Protecting the rights of the accused (or at least being aware of the issue) hardly rates as “nutty”–that’s the t Constitution. Better four guilty go free, than one innocent imprisoned, paraphrasing Jefferson.

        Wrongful conviction: the dirty secret of the CA legal/court/police machine. There’s data/evidence to support that, JD, but not a very popular or PC subject.

      • JoeDuck says:

        Wrongful conviction: the dirty secret of the CA legal/court/police machine

        Horatiox I’m very interested in this – I currently assume wrongful convictions are EXTREMELY rare – but I may change my mind with some data – any idea where to find data?

      • horatiox says:

        Yes, but that’s merely a very small proportion of the humans wrongly convicted and imprisoned. Usually the cops don’t find DNA, sometimes no fingerprints, no circumstantial evidence–and always the possibility of evidence tampering/staging. The Shawshank Redemption is reality, for thousands.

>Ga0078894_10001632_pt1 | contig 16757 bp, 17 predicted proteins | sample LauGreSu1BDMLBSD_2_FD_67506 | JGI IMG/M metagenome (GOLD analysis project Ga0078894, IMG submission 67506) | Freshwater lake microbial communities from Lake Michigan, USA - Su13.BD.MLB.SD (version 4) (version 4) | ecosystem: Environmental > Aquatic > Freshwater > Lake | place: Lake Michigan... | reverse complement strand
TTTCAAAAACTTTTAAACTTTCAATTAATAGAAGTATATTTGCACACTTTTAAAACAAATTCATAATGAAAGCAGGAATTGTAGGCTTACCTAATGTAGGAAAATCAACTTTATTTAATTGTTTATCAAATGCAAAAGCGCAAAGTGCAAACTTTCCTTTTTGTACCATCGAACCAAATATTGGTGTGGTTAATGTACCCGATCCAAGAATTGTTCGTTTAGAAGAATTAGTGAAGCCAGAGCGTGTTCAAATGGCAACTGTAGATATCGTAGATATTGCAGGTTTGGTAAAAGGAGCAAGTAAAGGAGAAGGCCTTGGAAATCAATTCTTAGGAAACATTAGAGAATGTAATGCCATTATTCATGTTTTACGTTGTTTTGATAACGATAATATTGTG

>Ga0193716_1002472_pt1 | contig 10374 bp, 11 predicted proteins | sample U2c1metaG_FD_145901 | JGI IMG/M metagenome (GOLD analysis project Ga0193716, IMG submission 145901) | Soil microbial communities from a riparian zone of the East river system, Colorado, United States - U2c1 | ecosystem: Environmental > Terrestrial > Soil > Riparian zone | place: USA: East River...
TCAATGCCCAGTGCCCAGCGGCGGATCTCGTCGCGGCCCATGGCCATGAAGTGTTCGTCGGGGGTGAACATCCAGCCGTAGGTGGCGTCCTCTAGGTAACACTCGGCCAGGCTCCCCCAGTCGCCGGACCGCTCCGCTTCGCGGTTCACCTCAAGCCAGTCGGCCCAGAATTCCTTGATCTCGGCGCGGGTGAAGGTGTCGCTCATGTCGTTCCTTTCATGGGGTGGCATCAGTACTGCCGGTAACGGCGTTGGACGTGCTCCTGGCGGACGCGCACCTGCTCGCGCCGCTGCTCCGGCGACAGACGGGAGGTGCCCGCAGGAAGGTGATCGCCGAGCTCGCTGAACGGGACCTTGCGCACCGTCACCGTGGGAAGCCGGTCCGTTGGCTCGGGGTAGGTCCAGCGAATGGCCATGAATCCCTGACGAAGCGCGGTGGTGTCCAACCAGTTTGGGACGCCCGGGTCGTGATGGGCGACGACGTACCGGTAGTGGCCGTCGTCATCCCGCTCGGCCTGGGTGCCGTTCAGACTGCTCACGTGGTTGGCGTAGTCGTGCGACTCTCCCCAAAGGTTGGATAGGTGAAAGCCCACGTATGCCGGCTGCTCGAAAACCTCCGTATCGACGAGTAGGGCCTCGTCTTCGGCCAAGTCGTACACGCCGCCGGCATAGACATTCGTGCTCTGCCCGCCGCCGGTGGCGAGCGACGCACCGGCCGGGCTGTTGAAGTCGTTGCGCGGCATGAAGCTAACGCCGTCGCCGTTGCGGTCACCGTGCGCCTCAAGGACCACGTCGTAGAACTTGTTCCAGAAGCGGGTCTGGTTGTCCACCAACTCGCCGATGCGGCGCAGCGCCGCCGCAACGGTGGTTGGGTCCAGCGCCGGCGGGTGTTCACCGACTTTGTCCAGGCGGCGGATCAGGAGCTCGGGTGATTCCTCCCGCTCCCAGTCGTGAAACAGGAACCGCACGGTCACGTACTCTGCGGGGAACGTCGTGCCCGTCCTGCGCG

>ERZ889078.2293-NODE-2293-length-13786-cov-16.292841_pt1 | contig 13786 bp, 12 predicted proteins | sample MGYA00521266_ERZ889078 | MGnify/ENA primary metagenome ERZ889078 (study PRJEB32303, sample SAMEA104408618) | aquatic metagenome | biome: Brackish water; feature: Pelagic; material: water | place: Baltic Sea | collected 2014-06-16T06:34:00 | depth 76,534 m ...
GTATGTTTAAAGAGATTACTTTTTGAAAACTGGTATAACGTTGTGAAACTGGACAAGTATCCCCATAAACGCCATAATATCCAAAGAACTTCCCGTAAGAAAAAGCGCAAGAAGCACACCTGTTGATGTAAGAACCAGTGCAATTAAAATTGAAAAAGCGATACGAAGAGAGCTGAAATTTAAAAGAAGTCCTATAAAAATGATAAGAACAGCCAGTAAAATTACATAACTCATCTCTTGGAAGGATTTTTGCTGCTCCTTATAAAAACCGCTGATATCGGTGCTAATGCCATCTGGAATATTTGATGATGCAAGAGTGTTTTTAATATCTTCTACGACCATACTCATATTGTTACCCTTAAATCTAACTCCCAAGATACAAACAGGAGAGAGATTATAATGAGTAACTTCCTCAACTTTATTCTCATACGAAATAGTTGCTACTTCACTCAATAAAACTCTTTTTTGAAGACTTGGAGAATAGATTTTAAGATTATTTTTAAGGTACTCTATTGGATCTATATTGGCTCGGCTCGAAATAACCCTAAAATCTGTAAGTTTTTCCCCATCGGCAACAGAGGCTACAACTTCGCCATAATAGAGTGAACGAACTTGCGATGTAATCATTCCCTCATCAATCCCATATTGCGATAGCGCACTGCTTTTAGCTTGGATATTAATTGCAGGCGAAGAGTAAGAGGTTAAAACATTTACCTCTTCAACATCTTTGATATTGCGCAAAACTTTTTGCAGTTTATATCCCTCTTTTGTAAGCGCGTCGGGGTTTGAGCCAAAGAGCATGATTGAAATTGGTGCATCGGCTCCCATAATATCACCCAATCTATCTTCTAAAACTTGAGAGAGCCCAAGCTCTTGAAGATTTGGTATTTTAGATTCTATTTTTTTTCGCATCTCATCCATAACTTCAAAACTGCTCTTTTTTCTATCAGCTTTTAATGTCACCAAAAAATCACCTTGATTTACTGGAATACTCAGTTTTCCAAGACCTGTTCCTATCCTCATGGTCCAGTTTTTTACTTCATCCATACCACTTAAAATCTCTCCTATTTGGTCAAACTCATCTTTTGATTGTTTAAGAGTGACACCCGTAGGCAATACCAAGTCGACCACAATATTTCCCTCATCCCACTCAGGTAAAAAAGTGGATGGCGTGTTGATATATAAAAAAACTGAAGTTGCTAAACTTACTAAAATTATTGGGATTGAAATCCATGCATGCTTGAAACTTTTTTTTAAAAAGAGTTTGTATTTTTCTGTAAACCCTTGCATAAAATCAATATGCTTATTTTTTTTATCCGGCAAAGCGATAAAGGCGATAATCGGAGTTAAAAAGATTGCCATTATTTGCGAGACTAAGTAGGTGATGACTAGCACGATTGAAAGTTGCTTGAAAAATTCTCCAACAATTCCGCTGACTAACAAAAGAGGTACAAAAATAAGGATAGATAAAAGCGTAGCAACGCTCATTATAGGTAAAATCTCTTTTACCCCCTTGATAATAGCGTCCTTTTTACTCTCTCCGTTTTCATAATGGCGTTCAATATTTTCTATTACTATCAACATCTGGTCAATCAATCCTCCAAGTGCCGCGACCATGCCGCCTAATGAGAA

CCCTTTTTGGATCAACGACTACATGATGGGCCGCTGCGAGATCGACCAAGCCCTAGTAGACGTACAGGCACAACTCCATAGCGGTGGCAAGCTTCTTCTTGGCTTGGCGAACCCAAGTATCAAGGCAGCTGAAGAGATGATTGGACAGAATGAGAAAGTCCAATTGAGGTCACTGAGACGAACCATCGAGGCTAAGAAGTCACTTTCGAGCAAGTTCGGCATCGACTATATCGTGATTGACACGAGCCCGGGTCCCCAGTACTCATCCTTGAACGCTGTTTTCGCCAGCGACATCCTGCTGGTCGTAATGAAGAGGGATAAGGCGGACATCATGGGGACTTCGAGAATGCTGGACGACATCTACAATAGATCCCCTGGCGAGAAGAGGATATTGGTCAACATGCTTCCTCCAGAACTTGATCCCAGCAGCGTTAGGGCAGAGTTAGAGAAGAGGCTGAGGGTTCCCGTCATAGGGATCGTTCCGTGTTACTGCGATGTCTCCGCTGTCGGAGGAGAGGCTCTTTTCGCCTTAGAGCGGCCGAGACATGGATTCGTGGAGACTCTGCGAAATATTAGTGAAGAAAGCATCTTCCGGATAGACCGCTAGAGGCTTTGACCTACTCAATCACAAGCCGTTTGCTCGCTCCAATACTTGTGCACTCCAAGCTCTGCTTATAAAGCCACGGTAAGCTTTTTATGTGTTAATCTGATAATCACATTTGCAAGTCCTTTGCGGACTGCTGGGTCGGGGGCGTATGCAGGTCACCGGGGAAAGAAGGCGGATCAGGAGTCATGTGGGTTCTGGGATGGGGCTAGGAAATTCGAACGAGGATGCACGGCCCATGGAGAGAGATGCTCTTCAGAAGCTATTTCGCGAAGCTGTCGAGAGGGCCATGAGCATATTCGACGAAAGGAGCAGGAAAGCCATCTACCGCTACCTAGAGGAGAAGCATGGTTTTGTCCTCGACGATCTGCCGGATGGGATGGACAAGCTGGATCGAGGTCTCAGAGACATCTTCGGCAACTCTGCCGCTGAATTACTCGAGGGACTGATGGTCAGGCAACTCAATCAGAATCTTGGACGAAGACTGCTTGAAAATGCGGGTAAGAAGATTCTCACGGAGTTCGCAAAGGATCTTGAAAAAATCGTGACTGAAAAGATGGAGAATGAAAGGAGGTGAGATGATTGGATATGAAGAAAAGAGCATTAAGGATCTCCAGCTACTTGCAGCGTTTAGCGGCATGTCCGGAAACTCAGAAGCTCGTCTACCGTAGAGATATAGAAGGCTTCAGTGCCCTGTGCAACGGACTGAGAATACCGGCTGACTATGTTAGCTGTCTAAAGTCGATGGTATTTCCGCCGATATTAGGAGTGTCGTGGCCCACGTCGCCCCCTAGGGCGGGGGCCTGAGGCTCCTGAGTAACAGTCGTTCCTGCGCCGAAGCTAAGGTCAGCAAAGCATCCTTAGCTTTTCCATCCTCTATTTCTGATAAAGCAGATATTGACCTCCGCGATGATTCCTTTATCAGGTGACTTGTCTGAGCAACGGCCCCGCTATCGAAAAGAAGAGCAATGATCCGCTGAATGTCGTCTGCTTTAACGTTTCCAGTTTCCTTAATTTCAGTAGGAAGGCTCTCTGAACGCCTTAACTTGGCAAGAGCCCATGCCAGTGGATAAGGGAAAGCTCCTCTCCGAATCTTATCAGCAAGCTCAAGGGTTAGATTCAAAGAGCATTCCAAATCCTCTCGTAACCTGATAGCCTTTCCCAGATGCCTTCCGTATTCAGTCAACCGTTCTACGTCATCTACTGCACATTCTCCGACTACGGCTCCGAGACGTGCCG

It’s a rather ugly and overwhelming topic: trust me, upwards of 1/4 of those imprisoned (US with largest prison population in the world) are either innocent or subjected to malicious prosecution

        Of course violent thugs and mobsters should be kept down , yet there’s a tendency to just say “lock ’em up” Then it’s someone you know, even a “professional”–or family member. And goes down in other countries as well. Most Americans are unaware (or choose to ignore) of the massive US prison bureaucracy.

      • JoeDuck says:

        Horatiox would you include in “malicious prosecution” a case where it was pretty clear that a person had done a bunch of bad crimes but they could only convict based on technicalities of a lesser crime? Sort of an Al Capone situation.

        Have you seen any data about this? Until I see some hard facts I’m sticking to my assumption that there are very few innocents in prison.

        Hey, have you just been reading too much Alexandre Dumas ?

    • glenn says: